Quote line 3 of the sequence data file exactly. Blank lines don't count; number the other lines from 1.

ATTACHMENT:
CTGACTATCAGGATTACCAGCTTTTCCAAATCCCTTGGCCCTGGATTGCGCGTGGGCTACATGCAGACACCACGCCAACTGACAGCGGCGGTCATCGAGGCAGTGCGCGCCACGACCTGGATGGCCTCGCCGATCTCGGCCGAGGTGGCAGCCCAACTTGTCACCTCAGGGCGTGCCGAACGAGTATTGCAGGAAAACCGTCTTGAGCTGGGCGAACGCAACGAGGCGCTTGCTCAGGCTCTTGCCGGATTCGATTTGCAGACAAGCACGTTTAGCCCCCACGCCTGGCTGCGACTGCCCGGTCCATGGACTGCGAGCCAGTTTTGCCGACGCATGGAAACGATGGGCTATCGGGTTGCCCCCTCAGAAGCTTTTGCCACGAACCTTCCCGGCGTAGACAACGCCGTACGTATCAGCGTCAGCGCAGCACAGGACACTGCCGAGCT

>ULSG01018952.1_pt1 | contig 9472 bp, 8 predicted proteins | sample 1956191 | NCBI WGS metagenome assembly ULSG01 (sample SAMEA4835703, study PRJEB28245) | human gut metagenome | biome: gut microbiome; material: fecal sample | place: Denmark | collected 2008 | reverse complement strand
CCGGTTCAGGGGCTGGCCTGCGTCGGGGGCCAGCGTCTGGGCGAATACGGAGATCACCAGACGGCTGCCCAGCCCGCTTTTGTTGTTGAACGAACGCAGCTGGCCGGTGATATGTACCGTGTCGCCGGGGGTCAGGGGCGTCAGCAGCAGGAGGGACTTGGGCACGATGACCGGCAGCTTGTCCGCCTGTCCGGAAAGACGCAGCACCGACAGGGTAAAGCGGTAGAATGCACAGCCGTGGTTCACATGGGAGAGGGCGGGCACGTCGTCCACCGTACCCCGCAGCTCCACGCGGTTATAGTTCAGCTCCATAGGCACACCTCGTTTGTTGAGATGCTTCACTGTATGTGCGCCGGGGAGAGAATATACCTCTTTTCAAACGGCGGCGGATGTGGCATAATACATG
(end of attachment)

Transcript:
CCGGTTCAGGGGCTGGCCTGCGTCGGGGGCCAGCGTCTGGGCGAATACGGAGATCACCAGACGGCTGCCCAGCCCGCTTTTGTTGTTGAACGAACGCAGCTGGCCGGTGATATGTACCGTGTCGCCGGGGGTCAGGGGCGTCAGCAGCAGGAGGGACTTGGGCACGATGACCGGCAGCTTGTCCGCCTGTCCGGAAAGACGCAGCACCGACAGGGTAAAGCGGTAGAATGCACAGCCGTGGTTCACATGGGAGAGGGCGGGCACGTCGTCCACCGTACCCCGCAGCTCCACGCGGTTATAGTTCAGCTCCATAGGCACACCTCGTTTGTTGAGATGCTTCACTGTATGTGCGCCGGGGAGAGAATATACCTCTTTTCAAACGGCGGCGGATGTGGCATAATACATG